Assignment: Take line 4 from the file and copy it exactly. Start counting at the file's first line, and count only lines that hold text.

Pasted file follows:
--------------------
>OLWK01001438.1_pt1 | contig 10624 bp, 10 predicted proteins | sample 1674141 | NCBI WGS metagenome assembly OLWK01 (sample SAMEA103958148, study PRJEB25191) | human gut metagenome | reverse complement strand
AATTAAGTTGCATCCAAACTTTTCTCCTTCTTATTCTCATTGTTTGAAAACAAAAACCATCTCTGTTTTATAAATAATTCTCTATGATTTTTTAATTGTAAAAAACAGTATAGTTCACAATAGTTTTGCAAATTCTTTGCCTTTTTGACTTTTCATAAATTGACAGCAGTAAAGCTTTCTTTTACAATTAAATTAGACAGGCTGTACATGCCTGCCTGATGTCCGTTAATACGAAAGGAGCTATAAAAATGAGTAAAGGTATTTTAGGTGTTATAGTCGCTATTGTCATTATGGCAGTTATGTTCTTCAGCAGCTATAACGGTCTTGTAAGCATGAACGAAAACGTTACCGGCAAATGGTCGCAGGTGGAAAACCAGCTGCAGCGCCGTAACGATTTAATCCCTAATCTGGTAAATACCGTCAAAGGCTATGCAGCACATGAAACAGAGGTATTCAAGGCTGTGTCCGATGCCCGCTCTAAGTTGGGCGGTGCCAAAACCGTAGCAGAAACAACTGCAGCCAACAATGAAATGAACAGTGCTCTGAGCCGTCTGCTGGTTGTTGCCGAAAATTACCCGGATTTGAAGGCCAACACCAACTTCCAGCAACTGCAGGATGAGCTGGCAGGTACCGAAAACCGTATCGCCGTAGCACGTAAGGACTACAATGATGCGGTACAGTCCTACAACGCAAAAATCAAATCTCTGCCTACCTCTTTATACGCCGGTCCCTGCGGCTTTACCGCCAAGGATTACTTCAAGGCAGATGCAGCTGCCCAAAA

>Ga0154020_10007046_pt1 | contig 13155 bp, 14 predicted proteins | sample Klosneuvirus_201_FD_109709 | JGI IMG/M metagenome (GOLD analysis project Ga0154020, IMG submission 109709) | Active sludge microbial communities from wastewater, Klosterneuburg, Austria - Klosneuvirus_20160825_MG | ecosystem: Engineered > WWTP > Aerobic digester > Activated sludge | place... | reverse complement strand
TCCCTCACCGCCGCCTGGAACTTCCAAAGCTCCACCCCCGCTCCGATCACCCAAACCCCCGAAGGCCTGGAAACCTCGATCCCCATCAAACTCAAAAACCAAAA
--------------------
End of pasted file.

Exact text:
TCCCTCACCGCCGCCTGGAACTTCCAAAGCTCCACCCCCGCTCCGATCACCCAAACCCCCGAAGGCCTGGAAACCTCGATCCCCATCAAACTCAAAAACCAAAA